Last year, the FBI rolled up what it said was a network of Russian sleeper spies--ten accused deep-cover Russian intelligence agents, some of whom had gone to Ivy League grad schools to make high-level connections, others who had stolen identities from dead people to further disguise their real identities. The dramatic revelations of the ten year-long counter-intelligence case, called "Operation Spy Stories" by the FBI, culminated in a Hollywood-like exchange of Cold War spies on the airport tarmac in Vienna, Austria, after the accused--including the photogenic New York City Russian real estate agent Anna Chapman--pleaded guilty to acting as unlawful agents of Russia last June 2010.
On Monday, the FBI, responding to a Freedom of Information Act request, released dozens of surveillance videos, still photos and documents from the case. But if the Bureau's hand was forced, the FBI counterspies nevertheless seemed pretty happy to discuss their success in rolling up the Russian spy network.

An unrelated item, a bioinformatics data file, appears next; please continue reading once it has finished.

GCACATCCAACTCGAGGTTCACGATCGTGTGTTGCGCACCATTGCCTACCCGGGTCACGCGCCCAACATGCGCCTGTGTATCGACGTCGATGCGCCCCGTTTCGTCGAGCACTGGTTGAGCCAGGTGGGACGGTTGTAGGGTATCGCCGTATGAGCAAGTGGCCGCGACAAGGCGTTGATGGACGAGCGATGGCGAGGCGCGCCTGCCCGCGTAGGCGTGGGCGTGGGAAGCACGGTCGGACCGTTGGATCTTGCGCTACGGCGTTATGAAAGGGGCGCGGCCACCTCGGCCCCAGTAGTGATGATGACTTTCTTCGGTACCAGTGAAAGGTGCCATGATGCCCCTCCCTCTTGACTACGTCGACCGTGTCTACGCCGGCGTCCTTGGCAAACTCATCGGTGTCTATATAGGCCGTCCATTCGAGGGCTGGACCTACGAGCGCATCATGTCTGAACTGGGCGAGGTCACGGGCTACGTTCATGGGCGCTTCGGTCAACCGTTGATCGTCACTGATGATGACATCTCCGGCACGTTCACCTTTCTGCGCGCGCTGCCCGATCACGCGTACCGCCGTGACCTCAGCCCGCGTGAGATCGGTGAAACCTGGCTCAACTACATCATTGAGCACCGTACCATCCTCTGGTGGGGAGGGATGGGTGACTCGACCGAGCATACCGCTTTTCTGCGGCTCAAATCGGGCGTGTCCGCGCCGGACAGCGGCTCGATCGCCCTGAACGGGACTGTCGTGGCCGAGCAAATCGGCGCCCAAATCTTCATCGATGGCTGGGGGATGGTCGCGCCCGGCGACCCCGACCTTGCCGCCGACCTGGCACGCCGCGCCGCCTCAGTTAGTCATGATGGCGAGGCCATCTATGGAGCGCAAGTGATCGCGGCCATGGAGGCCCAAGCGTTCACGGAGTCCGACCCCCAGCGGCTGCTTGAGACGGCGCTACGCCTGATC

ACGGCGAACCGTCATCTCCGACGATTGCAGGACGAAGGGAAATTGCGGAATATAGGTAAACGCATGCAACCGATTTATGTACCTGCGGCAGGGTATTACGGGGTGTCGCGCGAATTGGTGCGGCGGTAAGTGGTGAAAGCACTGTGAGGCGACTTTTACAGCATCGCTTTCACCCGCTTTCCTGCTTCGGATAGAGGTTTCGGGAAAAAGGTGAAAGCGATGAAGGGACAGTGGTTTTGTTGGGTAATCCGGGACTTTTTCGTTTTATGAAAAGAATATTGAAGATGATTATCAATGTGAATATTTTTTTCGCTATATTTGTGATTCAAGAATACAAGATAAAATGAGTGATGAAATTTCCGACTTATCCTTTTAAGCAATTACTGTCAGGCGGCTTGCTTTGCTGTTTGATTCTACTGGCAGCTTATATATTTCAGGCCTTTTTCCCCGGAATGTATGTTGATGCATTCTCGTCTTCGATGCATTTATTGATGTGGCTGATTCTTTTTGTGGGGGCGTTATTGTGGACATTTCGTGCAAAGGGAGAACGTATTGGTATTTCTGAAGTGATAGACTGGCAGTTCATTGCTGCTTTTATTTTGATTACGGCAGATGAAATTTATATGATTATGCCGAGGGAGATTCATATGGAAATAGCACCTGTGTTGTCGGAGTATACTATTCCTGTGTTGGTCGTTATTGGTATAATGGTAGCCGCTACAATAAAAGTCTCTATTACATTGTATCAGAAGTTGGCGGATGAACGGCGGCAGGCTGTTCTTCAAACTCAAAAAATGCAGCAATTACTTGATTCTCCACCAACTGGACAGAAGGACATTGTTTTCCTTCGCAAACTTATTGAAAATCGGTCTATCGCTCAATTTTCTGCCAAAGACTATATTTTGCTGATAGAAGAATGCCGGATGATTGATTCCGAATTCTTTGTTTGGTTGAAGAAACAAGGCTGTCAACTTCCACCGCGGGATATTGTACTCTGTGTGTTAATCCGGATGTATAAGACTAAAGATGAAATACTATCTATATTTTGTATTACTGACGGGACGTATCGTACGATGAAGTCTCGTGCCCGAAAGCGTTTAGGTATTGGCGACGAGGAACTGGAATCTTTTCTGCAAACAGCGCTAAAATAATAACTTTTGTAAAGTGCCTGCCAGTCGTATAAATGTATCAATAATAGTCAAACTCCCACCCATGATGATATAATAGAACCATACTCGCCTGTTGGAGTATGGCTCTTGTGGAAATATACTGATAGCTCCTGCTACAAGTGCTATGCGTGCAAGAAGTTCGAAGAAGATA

"The arrests of 10 Russian spies last year provided a chilling reminder that espionage on U.S. soil did not disappear when the Cold War ended," the FBI said on its website Monday announcing the release. "Our case against the Russian Foreign Intelligence Service (SVR) operatives—dubbed Operation Ghost Stories—went on for more than a decade."
"Our agents and analysts watched the deep-cover operatives as they established themselves in the U.S. (some by using stolen identities) and went about leading seemingly normal lives—getting married, buying homes, raising children, and assimilating into American society," it said.
"After years of gathering intelligence and making sure we knew who all the players were, we arrested the illegals on June 27, 2010," the FBI reminded readers. "Weeks later, they pled guilty in federal court to conspiring to serve as unlawful agents of the Russian Federation within the U.S."
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